West Street Blues Band to represent Arkansas in International Blues Challenge

Amanda Rey of West Street Blues Band. All photos by Clayton Taylor.

Just five hours from Memphis, and not much farther from the famous crossroads of Clarksdale, Mississippi, Fayetteville has been a longtime home away from the Delta for blues music in Arkansas.

Dickson Street in particular has heard its fair share of those timeless 12 bars, and has seen some of the most talented musicians in the world interpret their own versions of one of the most soulful styles of American music.

From the Cate Brothers, to Ronnie Hawkins and the Hawks, some legendary artists in the genre have cut their teeth and developed their chops here in town, and that tradition has continued with the newest generation of players still picking guitars and blowing harps on Dickson Street stages.

One of those newer bands keeping the blues tradition alive in Fayetteville is West Street Blues Band.

The group, which formed in August 2011, recently won the Ozark Blues Society’s annual Blues Challenge, qualifying them for a trip to Memphis to represent Arkansas at the International Blues Challenge in January.

Bruce Bennett of West Street Blues Band

We got in touch with the band to talk with them about that, their new album due out in 2015, and more, and they were nice enough to answer some questions for us.

What have you been listening to lately?
Michael Burks, Brandon Santini, Mr. Sipp, JJ Grey, and Amanda has an affinity for Eminem. So, there’s that.

Tell us a bit about you guys’ current lineup, and how you started playing together.
Well, fronting the band is Amanda Rey, who called Jimmy Garrett to complete a perfect local union of true blues. Bruce Bennett on bass. The guy is a beast of a man and a man of a beast on the funky bass, always bringing the heavy heavy, and the wardrobe of White Sox jerseys. We don’t talk about that.

Drummers (sigh). There is only one. John Henry Bonham.

We call ours Animal.

Jimmy Garrett of West Street Blues Band

You guys recently won Ozark Blues Society’s Northwest Arkansas Blues Challenge against some pretty stiff competition. Tell us a bit more about that night, and what it means for you guys as a band.
Winning the local challenge has opened doors for us nationally that we have been knocking on for years. Memphis was on our schedule as blues fans and musicians already, and being able to participate as representatives for our blues community internationally is an honor. The King Biscuit Blues Festival was our first stop as a band post-challenge, and we were welcomed into the blues family with open arms. It is a big part of who we are to be involved in the music not only in our careers, but in our daily lives. So, we had planned on going to Memphis to support our area and other musicians win or lose. Winning was the butter on the biscuit.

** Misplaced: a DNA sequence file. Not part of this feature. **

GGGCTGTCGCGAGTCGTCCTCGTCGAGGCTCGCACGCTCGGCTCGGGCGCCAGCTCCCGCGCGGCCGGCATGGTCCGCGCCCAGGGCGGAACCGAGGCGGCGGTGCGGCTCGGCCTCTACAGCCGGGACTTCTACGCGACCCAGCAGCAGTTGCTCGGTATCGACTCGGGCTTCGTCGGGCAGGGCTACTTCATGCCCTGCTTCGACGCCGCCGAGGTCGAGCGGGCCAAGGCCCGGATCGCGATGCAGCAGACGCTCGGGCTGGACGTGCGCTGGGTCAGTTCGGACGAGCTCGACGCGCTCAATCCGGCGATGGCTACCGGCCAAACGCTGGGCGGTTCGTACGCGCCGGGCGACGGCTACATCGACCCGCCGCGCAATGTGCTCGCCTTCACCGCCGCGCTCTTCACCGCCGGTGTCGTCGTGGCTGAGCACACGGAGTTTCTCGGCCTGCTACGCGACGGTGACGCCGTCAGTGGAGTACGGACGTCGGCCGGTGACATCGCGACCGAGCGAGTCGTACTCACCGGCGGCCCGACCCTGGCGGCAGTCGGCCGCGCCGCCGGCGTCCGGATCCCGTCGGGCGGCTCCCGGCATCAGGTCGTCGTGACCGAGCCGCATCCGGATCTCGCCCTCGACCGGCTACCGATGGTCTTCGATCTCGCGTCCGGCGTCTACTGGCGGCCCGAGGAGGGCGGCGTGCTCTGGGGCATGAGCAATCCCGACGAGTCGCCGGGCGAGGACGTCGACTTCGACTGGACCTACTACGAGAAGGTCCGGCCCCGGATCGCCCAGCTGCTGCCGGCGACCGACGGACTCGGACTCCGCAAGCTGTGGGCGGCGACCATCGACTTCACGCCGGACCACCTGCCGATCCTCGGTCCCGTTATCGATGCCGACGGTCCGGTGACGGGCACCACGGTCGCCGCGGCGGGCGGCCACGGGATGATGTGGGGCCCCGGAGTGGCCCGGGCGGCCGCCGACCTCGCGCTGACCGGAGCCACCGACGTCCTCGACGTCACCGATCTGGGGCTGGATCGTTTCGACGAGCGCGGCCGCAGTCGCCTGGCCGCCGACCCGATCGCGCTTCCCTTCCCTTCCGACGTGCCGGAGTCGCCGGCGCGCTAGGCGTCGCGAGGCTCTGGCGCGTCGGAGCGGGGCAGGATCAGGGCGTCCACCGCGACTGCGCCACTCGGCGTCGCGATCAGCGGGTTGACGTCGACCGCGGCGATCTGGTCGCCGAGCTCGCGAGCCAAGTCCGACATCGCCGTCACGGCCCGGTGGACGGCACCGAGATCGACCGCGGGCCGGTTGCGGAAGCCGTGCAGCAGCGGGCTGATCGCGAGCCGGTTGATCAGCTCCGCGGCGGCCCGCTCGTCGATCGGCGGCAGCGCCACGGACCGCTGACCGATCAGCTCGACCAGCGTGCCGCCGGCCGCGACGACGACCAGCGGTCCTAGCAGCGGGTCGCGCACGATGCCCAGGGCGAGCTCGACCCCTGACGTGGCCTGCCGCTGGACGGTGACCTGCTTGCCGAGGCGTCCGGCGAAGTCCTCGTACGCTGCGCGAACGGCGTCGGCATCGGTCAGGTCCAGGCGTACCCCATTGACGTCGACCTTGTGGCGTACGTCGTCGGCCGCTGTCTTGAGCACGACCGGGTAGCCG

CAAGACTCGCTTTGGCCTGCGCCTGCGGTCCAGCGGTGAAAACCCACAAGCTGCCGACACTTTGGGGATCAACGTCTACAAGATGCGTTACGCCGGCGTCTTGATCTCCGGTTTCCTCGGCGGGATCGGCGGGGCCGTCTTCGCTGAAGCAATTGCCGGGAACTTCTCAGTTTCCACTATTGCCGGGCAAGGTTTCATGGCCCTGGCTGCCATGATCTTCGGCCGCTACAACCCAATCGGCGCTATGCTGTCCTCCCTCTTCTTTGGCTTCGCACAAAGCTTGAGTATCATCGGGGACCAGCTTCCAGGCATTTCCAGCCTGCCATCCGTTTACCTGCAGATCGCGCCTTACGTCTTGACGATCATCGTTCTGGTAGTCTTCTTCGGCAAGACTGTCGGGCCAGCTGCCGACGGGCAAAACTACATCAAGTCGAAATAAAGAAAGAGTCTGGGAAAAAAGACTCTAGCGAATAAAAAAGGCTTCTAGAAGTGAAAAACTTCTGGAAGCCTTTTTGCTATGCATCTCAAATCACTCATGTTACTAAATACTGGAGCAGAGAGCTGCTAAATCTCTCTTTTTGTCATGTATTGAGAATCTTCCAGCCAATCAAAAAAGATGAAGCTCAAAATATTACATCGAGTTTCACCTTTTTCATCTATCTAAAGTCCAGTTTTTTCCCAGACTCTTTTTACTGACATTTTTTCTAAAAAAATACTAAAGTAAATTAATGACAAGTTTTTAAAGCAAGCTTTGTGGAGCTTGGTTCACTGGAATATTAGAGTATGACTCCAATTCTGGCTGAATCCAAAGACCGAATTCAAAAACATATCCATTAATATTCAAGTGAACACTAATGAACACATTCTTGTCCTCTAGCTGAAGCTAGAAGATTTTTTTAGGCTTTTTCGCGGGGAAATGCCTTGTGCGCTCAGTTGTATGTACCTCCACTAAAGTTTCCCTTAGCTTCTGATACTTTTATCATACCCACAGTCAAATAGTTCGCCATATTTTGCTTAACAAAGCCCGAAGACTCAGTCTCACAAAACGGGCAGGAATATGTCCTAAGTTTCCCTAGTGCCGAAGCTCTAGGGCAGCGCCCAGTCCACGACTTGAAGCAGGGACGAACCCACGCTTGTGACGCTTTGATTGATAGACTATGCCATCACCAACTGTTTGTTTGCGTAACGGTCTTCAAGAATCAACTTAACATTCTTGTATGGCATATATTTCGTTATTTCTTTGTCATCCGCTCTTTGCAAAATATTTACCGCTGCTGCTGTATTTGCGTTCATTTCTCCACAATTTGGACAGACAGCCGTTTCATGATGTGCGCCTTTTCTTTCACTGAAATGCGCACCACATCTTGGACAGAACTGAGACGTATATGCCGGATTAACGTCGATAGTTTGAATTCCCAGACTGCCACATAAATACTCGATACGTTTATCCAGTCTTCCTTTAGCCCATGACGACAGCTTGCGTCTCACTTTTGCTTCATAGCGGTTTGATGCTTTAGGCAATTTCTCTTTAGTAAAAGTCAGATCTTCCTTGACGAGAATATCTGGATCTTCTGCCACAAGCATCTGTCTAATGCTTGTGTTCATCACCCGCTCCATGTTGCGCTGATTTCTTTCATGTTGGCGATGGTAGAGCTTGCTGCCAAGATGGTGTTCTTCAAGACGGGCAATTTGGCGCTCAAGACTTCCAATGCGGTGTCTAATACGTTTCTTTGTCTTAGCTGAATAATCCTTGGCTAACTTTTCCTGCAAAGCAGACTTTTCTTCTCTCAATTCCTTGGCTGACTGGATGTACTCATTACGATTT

Dickson Street in Fayetteville has a long history of blues music over the years, and that doesn’t seem to be changing anytime soon. Why do you think that is?
Blues is still alive because of the fans. West Street Blues Band was formed in 2011 per request for more authentic blues from the fans of blues music in NWA. We are fans ourselves, so we must all be doing our part to keep the blues alive.

We also heard you guys might have an album coming out soon. What can you tell us about that?
The album is titled Black and Blue. Currently it is being recorded and produced by our friend Perry Auxier. He is an amazing guy to say the least. There will be a 5-song preview release of the album January 9th at the Big Chill in Rogers for our Road to Memphis fundraiser.

Special guests including Barret Baber, Daryl Brooks, Jennifer Baker, Samantha Hunt, and many more friends that have been supportive of the musical community in our area and our aspirations will be there. The album is a compilation of songs penned from the soul and forged from blood, sweat, and tears.

What are some other bands or musicians in town that you think are doing cool things these days?
There is a wealth of talent here in NWA and the coolest thing lately has been the Open Sessions at Ryleigh’s once a month. Shawn James, that guy has been doing cool things as well. Barrett Baber has been getting some great attention for our area nationally and the Razorbacks. WPS! Shout out to all the artists out there in the struggle.

Fill in the blank. The thing the music scene in Fayetteville needs the most right now is ___________.
House of Blues. Period.

As the winner of the Blues Challenge this year, you obviously put on a great performance. What are some upcoming chances for folks to check you guys out live?

The Big Chill in Bentonville January 9th for the Road to Memphis fundraiser with a variety of local superstars, mentioned earlier, in an effort to accumulate funds necessary for the band to travel to Memphis, TN for the International Blues Competition. You can also follow us on Facebook, of course. Can’t wait to see you guys out!

This article is sponsored by First Security Bank. For more great stories of Arkansas food, travel, sports, music and more, visit onlyinark.com.